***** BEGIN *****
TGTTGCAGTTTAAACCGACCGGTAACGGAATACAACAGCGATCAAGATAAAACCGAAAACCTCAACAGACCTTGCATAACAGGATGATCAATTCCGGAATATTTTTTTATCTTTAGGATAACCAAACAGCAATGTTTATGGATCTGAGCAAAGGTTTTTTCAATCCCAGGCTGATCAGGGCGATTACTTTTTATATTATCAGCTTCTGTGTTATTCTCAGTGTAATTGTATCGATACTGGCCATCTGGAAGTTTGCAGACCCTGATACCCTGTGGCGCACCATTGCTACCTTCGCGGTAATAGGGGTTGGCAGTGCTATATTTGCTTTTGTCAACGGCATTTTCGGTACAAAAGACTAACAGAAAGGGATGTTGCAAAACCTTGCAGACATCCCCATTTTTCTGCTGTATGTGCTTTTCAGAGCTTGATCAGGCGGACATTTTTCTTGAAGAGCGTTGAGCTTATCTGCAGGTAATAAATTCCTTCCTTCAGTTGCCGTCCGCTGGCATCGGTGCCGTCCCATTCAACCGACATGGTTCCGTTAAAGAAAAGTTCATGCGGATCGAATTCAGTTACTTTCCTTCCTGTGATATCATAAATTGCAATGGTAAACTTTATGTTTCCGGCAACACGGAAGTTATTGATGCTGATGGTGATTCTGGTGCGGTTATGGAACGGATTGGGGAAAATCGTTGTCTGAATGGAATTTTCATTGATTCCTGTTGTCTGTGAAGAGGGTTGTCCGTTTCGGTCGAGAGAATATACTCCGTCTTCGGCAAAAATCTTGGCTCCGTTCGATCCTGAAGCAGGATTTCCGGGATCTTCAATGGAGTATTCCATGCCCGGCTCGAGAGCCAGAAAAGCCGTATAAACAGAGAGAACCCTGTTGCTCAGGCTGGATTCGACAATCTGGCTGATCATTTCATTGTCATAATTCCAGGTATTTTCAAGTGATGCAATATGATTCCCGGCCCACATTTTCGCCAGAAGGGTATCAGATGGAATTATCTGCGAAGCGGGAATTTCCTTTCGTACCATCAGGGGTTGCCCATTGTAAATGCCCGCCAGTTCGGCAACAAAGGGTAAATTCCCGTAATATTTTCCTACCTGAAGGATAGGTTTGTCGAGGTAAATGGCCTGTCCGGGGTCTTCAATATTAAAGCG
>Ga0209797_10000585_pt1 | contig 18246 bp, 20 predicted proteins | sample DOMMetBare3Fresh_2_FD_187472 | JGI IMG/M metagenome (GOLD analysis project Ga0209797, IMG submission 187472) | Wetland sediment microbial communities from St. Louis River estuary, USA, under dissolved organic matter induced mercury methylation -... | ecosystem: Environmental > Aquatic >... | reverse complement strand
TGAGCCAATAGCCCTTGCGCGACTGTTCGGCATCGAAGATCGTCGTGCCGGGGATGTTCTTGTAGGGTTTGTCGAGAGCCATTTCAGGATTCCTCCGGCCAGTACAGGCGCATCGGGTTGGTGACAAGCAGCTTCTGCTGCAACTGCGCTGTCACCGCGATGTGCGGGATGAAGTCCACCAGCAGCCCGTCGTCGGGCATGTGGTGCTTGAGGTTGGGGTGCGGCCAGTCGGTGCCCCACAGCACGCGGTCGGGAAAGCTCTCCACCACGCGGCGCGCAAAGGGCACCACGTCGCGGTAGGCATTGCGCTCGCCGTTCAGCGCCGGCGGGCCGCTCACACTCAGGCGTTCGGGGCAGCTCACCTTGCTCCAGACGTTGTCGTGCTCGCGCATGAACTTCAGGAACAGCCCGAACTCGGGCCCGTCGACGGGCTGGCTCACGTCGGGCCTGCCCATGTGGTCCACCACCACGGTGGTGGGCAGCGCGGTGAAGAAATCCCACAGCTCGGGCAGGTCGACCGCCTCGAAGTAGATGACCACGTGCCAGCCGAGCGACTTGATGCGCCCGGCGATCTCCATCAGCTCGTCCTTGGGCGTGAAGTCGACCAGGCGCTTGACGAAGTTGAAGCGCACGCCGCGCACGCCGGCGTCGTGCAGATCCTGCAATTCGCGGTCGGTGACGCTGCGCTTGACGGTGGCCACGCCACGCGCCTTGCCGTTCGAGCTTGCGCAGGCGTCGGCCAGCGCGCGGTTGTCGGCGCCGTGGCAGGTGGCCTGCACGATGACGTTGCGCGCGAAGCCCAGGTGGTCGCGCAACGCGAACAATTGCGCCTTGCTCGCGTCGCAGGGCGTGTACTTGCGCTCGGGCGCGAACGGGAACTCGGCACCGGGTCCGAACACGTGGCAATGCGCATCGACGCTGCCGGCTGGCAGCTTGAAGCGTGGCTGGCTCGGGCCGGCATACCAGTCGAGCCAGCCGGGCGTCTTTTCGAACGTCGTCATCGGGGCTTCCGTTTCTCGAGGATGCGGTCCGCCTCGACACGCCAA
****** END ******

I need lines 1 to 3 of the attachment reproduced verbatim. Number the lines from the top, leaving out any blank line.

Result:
TGTTGCAGTTTAAACCGACCGGTAACGGAATACAACAGCGATCAAGATAAAACCGAAAACCTCAACAGACCTTGCATAACAGGATGATCAATTCCGGAATATTTTTTTATCTTTAGGATAACCAAACAGCAATGTTTATGGATCTGAGCAAAGGTTTTTTCAATCCCAGGCTGATCAGGGCGATTACTTTTTATATTATCAGCTTCTGTGTTATTCTCAGTGTAATTGTATCGATACTGGCCATCTGGAAGTTTGCAGACCCTGATACCCTGTGGCGCACCATTGCTACCTTCGCGGTAATAGGGGTTGGCAGTGCTATATTTGCTTTTGTCAACGGCATTTTCGGTACAAAAGACTAACAGAAAGGGATGTTGCAAAACCTTGCAGACATCCCCATTTTTCTGCTGTATGTGCTTTTCAGAGCTTGATCAGGCGGACATTTTTCTTGAAGAGCGTTGAGCTTATCTGCAGGTAATAAATTCCTTCCTTCAGTTGCCGTCCGCTGGCATCGGTGCCGTCCCATTCAACCGACATGGTTCCGTTAAAGAAAAGTTCATGCGGATCGAATTCAGTTACTTTCCTTCCTGTGATATCATAAATTGCAATGGTAAACTTTATGTTTCCGGCAACACGGAAGTTATTGATGCTGATGGTGATTCTGGTGCGGTTATGGAACGGATTGGGGAAAATCGTTGTCTGAATGGAATTTTCATTGATTCCTGTTGTCTGTGAAGAGGGTTGTCCGTTTCGGTCGAGAGAATATACTCCGTCTTCGGCAAAAATCTTGGCTCCGTTCGATCCTGAAGCAGGATTTCCGGGATCTTCAATGGAGTATTCCATGCCCGGCTCGAGAGCCAGAAAAGCCGTATAAACAGAGAGAACCCTGTTGCTCAGGCTGGATTCGACAATCTGGCTGATCATTTCATTGTCATAATTCCAGGTATTTTCAAGTGATGCAATATGATTCCCGGCCCACATTTTCGCCAGAAGGGTATCAGATGGAATTATCTGCGAAGCGGGAATTTCCTTTCGTACCATCAGGGGTTGCCCATTGTAAATGCCCGCCAGTTCGGCAACAAAGGGTAAATTCCCGTAATATTTTCCTACCTGAAGGATAGGTTTGTCGAGGTAAATGGCCTGTCCGGGGTCTTCAATATTAAAGCG
>Ga0209797_10000585_pt1 | contig 18246 bp, 20 predicted proteins | sample DOMMetBare3Fresh_2_FD_187472 | JGI IMG/M metagenome (GOLD analysis project Ga0209797, IMG submission 187472) | Wetland sediment microbial communities from St. Louis River estuary, USA, under dissolved organic matter induced mercury methylation -... | ecosystem: Environmental > Aquatic >... | reverse complement strand
TGAGCCAATAGCCCTTGCGCGACTGTTCGGCATCGAAGATCGTCGTGCCGGGGATGTTCTTGTAGGGTTTGTCGAGAGCCATTTCAGGATTCCTCCGGCCAGTACAGGCGCATCGGGTTGGTGACAAGCAGCTTCTGCTGCAACTGCGCTGTCACCGCGATGTGCGGGATGAAGTCCACCAGCAGCCCGTCGTCGGGCATGTGGTGCTTGAGGTTGGGGTGCGGCCAGTCGGTGCCCCACAGCACGCGGTCGGGAAAGCTCTCCACCACGCGGCGCGCAAAGGGCACCACGTCGCGGTAGGCATTGCGCTCGCCGTTCAGCGCCGGCGGGCCGCTCACACTCAGGCGTTCGGGGCAGCTCACCTTGCTCCAGACGTTGTCGTGCTCGCGCATGAACTTCAGGAACAGCCCGAACTCGGGCCCGTCGACGGGCTGGCTCACGTCGGGCCTGCCCATGTGGTCCACCACCACGGTGGTGGGCAGCGCGGTGAAGAAATCCCACAGCTCGGGCAGGTCGACCGCCTCGAAGTAGATGACCACGTGCCAGCCGAGCGACTTGATGCGCCCGGCGATCTCCATCAGCTCGTCCTTGGGCGTGAAGTCGACCAGGCGCTTGACGAAGTTGAAGCGCACGCCGCGCACGCCGGCGTCGTGCAGATCCTGCAATTCGCGGTCGGTGACGCTGCGCTTGACGGTGGCCACGCCACGCGCCTTGCCGTTCGAGCTTGCGCAGGCGTCGGCCAGCGCGCGGTTGTCGGCGCCGTGGCAGGTGGCCTGCACGATGACGTTGCGCGCGAAGCCCAGGTGGTCGCGCAACGCGAACAATTGCGCCTTGCTCGCGTCGCAGGGCGTGTACTTGCGCTCGGGCGCGAACGGGAACTCGGCACCGGGTCCGAACACGTGGCAATGCGCATCGACGCTGCCGGCTGGCAGCTTGAAGCGTGGCTGGCTCGGGCCGGCATACCAGTCGAGCCAGCCGGGCGTCTTTTCGAACGTCGTCATCGGGGCTTCCGTTTCTCGAGGATGCGGTCCGCCTCGACACGCCAA